Domestically, many political decisions must be made. Coming to any conclusion will be difficult. Ideological differences are wide and unfortunately the United States is headed into mid-term elections this year. Investors should be prepared for some epic battles.

Very important trade issues must be addressed. To this point, there is no clear direction. A lot is being done by Asian countries where China is making strides. The U.S. appears to be viewing from afar. This, we believe, is an error. The United States should be intimately involved in all trade negotiations.

Domestic investment presents a great opportunity. The U.S. has an opportunity to rebuild supply chains, modernize our educational system, and develop a skilled work force. Using technology and creative innovation can make an already hugely productive country much more so. It won’t be easy, but it can be done. The most important factor is somehow making our currently divisive political environment more focused and cooperative. This also presumes U.S. companies will look to the future for investment opportunities. In the long-run, it should be well worth it for both investors and management teams.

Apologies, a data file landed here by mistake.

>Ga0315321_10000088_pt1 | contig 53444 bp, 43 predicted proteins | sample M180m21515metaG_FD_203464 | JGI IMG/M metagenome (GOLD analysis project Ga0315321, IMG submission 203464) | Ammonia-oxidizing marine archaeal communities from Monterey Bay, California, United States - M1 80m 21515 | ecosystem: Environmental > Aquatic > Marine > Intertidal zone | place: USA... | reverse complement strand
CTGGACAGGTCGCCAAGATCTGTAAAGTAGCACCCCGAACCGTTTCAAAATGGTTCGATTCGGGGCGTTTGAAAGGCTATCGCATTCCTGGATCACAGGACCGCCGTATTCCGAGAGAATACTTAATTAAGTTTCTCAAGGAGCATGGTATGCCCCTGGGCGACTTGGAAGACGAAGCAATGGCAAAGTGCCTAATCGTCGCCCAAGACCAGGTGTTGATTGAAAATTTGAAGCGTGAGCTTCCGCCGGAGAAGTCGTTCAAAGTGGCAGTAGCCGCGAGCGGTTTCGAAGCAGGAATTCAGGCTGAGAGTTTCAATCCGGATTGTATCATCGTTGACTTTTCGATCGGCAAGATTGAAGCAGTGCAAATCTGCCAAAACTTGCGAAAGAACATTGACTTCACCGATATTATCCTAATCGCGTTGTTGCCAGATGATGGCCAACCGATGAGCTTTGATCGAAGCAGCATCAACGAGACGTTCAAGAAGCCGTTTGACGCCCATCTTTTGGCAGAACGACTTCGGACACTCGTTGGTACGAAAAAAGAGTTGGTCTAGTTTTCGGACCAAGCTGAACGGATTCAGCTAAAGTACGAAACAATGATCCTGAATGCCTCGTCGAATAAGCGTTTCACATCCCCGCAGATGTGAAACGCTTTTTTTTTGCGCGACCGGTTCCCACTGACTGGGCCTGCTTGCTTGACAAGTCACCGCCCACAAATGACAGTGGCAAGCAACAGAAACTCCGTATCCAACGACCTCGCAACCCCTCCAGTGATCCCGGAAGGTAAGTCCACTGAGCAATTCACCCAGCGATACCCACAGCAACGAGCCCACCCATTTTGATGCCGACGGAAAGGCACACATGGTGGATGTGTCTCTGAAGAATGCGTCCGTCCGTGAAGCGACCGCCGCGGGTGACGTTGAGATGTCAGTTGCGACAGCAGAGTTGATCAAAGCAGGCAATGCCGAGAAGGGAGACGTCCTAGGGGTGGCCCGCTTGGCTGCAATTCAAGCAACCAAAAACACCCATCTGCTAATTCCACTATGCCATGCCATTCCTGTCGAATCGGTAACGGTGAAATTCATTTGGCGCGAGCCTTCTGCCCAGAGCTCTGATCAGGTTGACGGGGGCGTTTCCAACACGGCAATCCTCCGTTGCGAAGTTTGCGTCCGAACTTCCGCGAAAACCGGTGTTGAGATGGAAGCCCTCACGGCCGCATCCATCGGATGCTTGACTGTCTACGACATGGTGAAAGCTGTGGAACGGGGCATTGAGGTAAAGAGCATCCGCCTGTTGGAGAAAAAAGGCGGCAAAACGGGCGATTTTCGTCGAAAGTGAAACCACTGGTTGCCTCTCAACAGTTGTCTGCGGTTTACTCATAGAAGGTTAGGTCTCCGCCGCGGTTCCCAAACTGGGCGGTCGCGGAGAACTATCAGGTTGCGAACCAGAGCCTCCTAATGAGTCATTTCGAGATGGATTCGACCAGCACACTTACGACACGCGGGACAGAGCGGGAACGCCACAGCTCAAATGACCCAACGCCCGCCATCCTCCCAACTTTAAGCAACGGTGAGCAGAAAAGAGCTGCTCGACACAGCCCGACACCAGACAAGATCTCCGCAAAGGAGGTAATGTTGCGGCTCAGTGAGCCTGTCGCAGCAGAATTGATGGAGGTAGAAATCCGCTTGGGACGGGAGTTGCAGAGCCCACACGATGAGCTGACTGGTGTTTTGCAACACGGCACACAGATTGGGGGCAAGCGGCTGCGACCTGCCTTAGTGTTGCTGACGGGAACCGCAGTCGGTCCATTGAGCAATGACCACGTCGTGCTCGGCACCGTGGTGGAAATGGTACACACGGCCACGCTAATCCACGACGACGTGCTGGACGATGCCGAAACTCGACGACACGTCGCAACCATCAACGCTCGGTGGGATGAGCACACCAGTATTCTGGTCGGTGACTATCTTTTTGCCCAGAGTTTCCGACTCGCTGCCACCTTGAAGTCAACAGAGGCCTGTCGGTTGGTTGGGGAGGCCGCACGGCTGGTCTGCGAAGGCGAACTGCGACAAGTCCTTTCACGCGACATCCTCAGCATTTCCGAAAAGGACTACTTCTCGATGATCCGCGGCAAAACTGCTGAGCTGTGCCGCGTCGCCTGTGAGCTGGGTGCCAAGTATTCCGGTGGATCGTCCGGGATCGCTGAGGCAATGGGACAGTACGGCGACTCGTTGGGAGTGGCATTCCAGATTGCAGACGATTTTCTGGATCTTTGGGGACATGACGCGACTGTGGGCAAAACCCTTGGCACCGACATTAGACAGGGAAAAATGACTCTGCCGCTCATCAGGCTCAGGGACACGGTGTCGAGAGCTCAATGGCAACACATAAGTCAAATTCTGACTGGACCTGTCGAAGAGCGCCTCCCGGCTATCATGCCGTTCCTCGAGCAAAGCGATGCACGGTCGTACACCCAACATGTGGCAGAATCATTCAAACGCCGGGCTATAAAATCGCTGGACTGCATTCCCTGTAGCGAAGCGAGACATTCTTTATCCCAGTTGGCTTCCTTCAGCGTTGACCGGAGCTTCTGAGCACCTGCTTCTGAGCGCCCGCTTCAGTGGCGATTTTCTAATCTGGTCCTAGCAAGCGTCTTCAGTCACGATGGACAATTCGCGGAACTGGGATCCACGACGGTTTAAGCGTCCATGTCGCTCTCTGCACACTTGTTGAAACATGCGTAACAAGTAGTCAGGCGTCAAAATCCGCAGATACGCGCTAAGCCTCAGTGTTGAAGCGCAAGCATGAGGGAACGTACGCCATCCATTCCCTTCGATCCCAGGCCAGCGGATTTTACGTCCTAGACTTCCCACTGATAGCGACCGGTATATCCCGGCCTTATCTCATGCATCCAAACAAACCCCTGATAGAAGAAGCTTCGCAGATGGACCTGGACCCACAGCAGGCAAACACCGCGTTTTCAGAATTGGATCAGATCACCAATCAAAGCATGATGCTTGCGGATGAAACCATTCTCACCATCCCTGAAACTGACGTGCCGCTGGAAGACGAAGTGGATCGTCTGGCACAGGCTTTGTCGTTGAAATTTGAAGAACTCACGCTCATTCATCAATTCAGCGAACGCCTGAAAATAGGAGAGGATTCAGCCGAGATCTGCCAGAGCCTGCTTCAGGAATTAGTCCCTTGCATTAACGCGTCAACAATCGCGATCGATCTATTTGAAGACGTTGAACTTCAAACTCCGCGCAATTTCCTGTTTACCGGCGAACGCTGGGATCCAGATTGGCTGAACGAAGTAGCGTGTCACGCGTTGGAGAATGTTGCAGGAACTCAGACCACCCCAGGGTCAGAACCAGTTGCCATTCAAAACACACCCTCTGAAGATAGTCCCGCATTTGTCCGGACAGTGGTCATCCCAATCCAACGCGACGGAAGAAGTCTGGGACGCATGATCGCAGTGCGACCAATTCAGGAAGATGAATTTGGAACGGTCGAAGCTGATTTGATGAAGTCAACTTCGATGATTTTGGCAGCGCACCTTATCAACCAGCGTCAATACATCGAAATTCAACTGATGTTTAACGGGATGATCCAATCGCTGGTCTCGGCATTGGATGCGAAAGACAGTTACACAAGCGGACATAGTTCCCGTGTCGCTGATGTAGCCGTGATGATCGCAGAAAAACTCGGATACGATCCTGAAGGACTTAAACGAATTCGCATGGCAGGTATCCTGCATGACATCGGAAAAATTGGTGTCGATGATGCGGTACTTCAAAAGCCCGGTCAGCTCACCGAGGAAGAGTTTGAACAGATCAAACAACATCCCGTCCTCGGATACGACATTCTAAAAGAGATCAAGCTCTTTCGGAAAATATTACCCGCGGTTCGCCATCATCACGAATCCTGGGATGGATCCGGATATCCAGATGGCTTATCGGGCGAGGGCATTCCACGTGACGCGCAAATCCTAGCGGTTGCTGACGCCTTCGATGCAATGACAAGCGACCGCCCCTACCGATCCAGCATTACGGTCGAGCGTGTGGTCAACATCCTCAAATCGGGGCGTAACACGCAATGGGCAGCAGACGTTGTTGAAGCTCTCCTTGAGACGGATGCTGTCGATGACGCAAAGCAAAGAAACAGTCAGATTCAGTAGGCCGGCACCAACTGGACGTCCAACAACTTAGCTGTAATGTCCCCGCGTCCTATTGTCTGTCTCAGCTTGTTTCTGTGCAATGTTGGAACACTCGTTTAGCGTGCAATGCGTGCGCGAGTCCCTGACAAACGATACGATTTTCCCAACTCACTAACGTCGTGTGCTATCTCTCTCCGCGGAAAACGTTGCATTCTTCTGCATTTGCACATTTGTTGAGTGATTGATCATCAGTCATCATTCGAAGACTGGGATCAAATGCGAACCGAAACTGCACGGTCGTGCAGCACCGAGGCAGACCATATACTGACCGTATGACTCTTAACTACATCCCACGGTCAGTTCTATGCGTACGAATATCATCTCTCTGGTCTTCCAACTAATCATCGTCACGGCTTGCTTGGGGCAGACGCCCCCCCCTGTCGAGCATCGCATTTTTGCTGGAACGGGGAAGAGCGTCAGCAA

This does not suggest abandoning trade! It merely reiterates Adam Smith and David Ricardo’s free trade argument—each country does what it does best and trades those products.

December Economic Update

December’s economic indicators were largely positive; however, the Omicron variant remains a significant source of uncertainty for the months ahead. Due to the backward looking nature and lag time associated with economic indicators, potential impacts from the Omicron-fueled resurgence in COVID infections had yet to materialize in this past month’s economic releases. While renewed lockdowns do not appear to be in the cards in the U.S., the global surge in infections could exacerbate existing supply chain disruptions, damage consumer confidence, and complicate the labor market recovery.